Coach's Corner: Blood Flow Restriction Training

Updated: Aug 29, 2019


Rethinking The Way We Train & The Benefits Of Blood Flow Restriction Training


Blood Flow Restriction (BFR) training is a tool that can enhance any training regimen whether the goal is athletic achievement or lifelong health. This month in Coach’s Corner we address the science behind BFR . If you are not familiar with this training tool, you probably should be. For the many Strength Coaches and Physically Therapists around the world BFR is becoming an essential component for their athletes and patients.


Blood flow restriction training (BFR) has been an intriguing topic in the Strength & Conditioning and the Sports Medicine community. More and more sports rehabilitation clinics and strength programs have implemented this type of training in their programs for its claims of increasing muscle hypertrophy, muscle strength, muscle endurance, and speeding up recovery. The traditional method of achieving increases in muscle hypertrophy and strength comes from high intensity resistance training ranging from 70-85% of an athlete’s one repetition max (1RM).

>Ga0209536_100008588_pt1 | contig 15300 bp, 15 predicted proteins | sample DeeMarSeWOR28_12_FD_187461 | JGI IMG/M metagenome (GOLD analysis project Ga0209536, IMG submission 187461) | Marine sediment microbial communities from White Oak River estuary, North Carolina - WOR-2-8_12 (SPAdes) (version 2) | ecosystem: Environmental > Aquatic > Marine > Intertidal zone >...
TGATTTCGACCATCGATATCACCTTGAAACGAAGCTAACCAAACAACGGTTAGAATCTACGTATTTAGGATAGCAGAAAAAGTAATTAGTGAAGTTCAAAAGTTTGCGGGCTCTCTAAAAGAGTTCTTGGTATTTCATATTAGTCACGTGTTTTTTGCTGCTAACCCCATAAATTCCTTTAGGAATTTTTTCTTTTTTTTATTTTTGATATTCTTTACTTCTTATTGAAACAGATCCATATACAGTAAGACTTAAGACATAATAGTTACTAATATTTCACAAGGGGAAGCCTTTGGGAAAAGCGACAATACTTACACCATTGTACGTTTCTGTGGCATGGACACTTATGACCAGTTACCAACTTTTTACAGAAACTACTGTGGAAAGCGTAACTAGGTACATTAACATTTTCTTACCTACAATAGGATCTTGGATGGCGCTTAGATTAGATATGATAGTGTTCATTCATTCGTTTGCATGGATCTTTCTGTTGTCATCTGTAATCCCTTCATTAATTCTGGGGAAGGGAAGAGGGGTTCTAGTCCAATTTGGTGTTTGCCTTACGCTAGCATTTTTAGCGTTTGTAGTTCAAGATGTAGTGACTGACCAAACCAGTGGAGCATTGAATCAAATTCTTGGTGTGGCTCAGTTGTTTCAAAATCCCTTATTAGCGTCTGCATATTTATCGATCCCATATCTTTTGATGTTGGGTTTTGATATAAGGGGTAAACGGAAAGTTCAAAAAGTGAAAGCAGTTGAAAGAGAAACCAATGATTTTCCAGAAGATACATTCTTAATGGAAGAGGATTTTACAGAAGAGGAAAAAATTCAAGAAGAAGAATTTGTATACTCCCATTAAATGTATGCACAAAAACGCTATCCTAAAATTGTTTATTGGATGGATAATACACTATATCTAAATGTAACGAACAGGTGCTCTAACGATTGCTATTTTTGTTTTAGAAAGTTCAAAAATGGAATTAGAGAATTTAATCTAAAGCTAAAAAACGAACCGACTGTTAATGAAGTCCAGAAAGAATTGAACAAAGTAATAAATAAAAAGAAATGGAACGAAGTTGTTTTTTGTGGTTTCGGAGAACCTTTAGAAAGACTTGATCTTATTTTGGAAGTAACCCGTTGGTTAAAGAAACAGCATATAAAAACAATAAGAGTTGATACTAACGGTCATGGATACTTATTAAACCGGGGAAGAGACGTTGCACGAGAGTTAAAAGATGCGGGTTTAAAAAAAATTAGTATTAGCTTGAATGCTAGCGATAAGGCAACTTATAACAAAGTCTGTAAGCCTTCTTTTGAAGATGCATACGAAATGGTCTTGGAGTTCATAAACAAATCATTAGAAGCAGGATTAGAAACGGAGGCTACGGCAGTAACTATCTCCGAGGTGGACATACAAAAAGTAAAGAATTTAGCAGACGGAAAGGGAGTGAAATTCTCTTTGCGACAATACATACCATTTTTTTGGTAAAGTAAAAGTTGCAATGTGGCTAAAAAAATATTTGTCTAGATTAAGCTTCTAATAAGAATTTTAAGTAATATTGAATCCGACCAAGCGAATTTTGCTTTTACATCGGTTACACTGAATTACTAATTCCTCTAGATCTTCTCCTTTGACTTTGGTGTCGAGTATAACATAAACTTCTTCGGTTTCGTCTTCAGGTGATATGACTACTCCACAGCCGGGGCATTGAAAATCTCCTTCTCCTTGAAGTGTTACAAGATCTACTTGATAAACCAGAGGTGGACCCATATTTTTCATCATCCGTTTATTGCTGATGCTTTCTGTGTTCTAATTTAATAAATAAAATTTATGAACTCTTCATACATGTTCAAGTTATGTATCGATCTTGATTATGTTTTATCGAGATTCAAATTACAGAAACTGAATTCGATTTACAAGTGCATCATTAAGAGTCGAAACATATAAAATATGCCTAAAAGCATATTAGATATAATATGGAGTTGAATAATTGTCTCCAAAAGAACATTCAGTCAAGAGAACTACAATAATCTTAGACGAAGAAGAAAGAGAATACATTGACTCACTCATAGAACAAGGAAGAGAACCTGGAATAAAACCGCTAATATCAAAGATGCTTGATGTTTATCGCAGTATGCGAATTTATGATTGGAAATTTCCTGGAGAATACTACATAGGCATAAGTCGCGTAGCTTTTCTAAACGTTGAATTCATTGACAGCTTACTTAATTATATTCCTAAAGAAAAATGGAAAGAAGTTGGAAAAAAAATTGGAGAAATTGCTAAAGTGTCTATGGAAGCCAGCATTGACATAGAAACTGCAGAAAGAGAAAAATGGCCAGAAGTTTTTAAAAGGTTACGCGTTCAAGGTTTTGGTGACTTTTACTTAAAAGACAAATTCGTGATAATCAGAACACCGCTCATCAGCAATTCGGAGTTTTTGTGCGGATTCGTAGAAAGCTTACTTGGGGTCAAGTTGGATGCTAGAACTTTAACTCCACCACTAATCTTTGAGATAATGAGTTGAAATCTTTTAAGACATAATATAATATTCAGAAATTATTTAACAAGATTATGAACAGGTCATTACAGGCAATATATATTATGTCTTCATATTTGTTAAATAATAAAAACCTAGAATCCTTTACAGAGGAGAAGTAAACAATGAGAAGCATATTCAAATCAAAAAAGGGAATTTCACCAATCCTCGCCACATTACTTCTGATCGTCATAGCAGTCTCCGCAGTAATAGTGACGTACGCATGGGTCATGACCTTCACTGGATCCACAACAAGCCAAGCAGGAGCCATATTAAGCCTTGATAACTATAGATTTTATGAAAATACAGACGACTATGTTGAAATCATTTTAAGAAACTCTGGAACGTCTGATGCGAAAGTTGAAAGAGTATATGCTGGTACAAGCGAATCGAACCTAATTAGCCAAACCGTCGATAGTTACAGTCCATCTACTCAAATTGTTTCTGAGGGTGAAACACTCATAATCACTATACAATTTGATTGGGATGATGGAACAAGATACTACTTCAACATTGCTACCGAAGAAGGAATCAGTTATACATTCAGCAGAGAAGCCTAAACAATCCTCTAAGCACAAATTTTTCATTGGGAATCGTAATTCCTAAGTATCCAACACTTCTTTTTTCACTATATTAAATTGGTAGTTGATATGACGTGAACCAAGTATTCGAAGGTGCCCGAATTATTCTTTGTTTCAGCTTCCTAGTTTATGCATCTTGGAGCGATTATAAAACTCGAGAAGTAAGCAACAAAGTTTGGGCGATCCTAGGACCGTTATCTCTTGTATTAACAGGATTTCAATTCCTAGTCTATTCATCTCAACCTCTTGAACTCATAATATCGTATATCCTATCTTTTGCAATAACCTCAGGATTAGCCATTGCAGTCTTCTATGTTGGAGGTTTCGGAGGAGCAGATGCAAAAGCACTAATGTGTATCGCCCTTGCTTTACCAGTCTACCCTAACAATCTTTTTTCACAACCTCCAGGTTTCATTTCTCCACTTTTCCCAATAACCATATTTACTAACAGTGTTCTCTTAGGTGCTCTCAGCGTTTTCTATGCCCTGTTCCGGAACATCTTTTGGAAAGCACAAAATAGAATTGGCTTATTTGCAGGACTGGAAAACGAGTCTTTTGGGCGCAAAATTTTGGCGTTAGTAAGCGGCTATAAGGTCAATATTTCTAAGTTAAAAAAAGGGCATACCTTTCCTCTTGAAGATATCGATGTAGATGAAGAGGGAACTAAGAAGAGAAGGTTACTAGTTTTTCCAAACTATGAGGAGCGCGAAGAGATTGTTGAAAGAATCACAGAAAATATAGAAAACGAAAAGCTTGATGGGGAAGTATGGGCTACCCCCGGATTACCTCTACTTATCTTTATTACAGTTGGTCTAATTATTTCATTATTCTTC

The BRF method does not need high intensity resistance training to achieve these same results. BFR begins with placing constricting devices on the arms and legs to decrease blood flow to the muscle. The modalities that we use here at MAD are called BStrong Belts. While using the BStrong Belts it is important to understand that blood flow to the muscle is restricted and not occluded. Blood will then pool in the limb and low intensity exercises can be performed. During the low intensity resistance exercises type I fibers are immediately fatigued and the recruitment of type II fibers begins, which follows with an immense increase of lactate . This increase of lactate then stimulates receptors in the muscle and leads to elevated levels of growth hormone, adrenaline, and anabolic hormones.


To further understand the science and methods of BFR training please contact us here at https://www.madtraining.org/